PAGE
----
The Senate and gubernatorial data in Chart 1 feature relatively small sample sizes from cycle to cycle, particularly for governors in presidential years because most states hold their gubernatorial contests in midterm cycles. Thus, 2018 saw a lower percentage of successful renomination bids for sitting governors than in many cycles, but that came from just one loss (Colyer) out of 19 incumbents seeking renomination (not including independent Gov. Bill Walker of Alaska). Of the 23 cycles in the 1974-2018 period, a majority had no Senate and/or gubernatorial incumbent lose renomination. The 2004 gubernatorial cycle stands out on the chart, with a 78% renomination rate based on two losses in nine attempts for incumbent governors (the 2004 total includes Mississippi’s 2003 election). In that cycle, Gov. Bob Holden (D-MO) lost the Democratic primary against Missouri Auditor Claire McCaskill, who went on to lose narrowly in the general election (McCaskill is now seeking her third term in the U.S. Senate this November). Gov. Olene Walker (R-UT) also lost renomination in Utah’s 2004 race, failing to advance to a primary out of the state Republican convention in a race eventually won by Jon Huntsman (now ambassador to Russia). Walker had succeeded to the office when Gov. Mike Leavitt (R) resigned to join President George W. Bush’s administration, but her effort to retain the governorship ended in failure.
Just three cycles — 1978, 1980, and 2010 — had renomination rates below 90% for incumbent U.S. senators. Three Senate incumbents lost in 1978 and 2010, and four met defeat in 1980. In the case of 2010, challenges from the right led to losses for incumbent Sens. Lisa Murkowski (R-AK) and Bob Bennett (R-UT) while a party-switcher — Sen. Arlen Specter (D-PA, from R) — failed to win the nomination of his new party. Murkowski famously won as a write-in candidate in Alaska’s general election that year.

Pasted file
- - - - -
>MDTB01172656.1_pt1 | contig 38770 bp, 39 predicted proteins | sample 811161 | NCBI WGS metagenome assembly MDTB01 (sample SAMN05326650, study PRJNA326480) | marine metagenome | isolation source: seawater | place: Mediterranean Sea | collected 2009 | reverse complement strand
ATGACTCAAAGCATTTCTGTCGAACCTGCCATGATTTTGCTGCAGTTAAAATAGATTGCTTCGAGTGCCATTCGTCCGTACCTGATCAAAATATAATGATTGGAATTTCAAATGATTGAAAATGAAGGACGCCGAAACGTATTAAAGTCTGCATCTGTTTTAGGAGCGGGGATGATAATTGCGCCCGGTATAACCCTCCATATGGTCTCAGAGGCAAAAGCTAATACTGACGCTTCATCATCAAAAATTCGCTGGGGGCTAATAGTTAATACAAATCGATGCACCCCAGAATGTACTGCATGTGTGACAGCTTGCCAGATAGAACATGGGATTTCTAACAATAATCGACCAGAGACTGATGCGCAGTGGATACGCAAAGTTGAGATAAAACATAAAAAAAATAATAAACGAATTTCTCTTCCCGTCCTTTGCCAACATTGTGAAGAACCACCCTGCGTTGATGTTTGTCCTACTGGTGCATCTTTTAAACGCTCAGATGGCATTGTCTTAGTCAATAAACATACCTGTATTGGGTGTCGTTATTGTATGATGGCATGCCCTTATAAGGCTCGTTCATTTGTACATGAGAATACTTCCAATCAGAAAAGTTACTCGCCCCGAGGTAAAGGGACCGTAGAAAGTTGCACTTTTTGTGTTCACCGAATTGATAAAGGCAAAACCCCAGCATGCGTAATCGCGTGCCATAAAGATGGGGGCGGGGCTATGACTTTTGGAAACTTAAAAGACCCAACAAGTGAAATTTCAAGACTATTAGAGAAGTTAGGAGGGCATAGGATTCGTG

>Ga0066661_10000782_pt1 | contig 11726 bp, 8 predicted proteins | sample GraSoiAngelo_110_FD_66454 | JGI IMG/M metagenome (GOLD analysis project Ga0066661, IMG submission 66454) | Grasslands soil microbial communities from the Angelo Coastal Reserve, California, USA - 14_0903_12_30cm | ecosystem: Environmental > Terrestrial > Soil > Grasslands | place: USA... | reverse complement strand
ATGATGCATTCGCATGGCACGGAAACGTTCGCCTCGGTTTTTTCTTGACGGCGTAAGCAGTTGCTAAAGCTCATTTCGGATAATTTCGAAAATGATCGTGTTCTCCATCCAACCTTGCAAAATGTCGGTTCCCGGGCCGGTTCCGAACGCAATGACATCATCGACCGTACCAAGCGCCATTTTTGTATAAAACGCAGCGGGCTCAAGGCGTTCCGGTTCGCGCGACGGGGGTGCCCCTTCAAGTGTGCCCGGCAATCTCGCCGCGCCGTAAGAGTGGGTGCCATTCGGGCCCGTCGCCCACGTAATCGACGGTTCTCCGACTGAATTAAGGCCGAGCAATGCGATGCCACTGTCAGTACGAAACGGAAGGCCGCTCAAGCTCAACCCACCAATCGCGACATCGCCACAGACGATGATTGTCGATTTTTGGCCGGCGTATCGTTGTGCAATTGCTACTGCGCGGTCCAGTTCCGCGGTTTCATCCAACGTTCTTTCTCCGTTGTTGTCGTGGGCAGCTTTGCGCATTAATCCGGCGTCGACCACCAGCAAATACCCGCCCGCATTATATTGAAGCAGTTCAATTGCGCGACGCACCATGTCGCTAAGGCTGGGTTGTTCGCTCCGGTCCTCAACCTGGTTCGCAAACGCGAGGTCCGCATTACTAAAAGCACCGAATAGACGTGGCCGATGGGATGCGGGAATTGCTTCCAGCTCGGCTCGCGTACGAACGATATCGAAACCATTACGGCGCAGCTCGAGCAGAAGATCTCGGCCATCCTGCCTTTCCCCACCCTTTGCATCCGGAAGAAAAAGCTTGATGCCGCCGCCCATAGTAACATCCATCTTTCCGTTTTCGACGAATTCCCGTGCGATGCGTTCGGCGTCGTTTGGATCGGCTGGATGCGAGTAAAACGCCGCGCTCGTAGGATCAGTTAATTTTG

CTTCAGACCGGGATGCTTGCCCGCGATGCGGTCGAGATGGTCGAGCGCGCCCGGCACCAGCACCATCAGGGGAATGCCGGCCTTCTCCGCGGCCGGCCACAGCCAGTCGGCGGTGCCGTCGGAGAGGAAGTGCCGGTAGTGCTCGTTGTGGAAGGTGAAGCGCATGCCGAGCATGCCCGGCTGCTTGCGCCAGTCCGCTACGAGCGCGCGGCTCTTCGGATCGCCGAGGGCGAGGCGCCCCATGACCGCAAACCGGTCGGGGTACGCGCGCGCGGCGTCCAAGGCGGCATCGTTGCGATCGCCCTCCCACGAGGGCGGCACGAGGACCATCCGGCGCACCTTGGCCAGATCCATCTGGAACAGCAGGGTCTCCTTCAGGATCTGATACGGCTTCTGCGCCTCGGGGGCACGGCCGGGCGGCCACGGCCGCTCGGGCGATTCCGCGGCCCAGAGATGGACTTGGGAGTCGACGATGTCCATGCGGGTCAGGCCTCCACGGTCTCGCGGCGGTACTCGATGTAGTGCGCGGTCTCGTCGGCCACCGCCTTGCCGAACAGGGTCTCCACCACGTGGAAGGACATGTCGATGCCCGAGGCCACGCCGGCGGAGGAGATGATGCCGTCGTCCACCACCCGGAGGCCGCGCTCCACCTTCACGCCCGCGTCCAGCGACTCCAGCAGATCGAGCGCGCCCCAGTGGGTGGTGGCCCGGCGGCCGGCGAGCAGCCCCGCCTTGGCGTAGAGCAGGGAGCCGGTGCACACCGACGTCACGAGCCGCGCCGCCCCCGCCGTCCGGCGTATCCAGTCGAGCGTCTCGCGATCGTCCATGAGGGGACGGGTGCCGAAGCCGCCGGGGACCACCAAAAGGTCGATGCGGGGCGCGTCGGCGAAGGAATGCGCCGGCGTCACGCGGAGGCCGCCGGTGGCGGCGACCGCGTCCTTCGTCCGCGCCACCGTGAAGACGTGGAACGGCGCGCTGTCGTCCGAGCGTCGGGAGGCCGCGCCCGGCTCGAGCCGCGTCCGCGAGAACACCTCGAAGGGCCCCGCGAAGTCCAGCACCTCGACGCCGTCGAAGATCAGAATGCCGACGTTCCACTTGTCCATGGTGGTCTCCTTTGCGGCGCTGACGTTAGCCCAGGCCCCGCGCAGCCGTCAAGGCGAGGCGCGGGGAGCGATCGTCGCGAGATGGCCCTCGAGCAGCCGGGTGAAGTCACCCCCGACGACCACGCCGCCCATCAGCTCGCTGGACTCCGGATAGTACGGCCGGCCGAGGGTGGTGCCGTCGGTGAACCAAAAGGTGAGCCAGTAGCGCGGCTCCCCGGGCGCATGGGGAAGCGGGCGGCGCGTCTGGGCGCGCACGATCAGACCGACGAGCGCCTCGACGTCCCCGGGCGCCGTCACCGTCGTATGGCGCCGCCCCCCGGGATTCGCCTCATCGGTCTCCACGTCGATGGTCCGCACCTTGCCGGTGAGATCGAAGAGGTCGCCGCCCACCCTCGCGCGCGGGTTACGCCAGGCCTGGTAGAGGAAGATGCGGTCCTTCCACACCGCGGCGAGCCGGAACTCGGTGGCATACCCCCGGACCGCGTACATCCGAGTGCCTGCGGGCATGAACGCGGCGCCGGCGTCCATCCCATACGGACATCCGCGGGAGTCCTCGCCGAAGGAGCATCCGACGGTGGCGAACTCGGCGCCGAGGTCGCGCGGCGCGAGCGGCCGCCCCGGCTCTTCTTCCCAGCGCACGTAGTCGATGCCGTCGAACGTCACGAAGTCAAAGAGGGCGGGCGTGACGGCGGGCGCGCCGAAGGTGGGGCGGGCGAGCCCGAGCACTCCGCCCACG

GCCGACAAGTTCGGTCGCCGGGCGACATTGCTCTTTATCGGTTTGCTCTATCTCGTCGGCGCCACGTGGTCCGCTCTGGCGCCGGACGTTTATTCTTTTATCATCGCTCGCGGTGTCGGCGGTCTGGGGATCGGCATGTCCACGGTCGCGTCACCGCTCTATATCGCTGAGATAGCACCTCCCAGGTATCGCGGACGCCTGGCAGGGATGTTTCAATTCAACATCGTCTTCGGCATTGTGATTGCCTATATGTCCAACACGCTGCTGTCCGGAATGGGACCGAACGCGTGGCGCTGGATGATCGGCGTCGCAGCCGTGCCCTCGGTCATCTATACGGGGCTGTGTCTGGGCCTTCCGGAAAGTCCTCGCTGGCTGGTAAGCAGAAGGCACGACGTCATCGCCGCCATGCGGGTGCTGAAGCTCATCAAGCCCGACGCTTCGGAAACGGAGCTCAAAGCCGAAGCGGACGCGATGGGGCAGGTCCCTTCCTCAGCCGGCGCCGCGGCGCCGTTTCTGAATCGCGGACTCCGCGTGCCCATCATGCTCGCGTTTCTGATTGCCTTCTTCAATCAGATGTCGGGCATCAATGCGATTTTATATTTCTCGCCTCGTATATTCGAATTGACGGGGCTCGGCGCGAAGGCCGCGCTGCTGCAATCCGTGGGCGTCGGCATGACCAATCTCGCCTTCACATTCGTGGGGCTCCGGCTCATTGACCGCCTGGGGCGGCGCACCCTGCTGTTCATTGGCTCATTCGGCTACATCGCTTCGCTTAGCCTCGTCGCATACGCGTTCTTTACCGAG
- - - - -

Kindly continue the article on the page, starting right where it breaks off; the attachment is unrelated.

Most House cycles featured few incumbent losses, with renomination rates finishing above 98% in all but four cycles in the 1974-2018 period: 1982, 1992, 2002, and 2012 (note that the 2002 rate rounded to 98.0%). All of these cycles featured redistricting in every state with at least two House seats, which sometimes threw incumbents from the same party into the same seat or placed incumbents in districts with unfamiliar territory, making it easier for an intraparty challenger to defeat them. The most tumultuous cycle was 1992, which saw about 95% of incumbents win renomination. But that cycle also had a record number of retirements (66) and a host of newly-drawn seats that sought to provide better opportunities for minorities to elect representatives, which prompted many House exits (by primary defeat or retirement).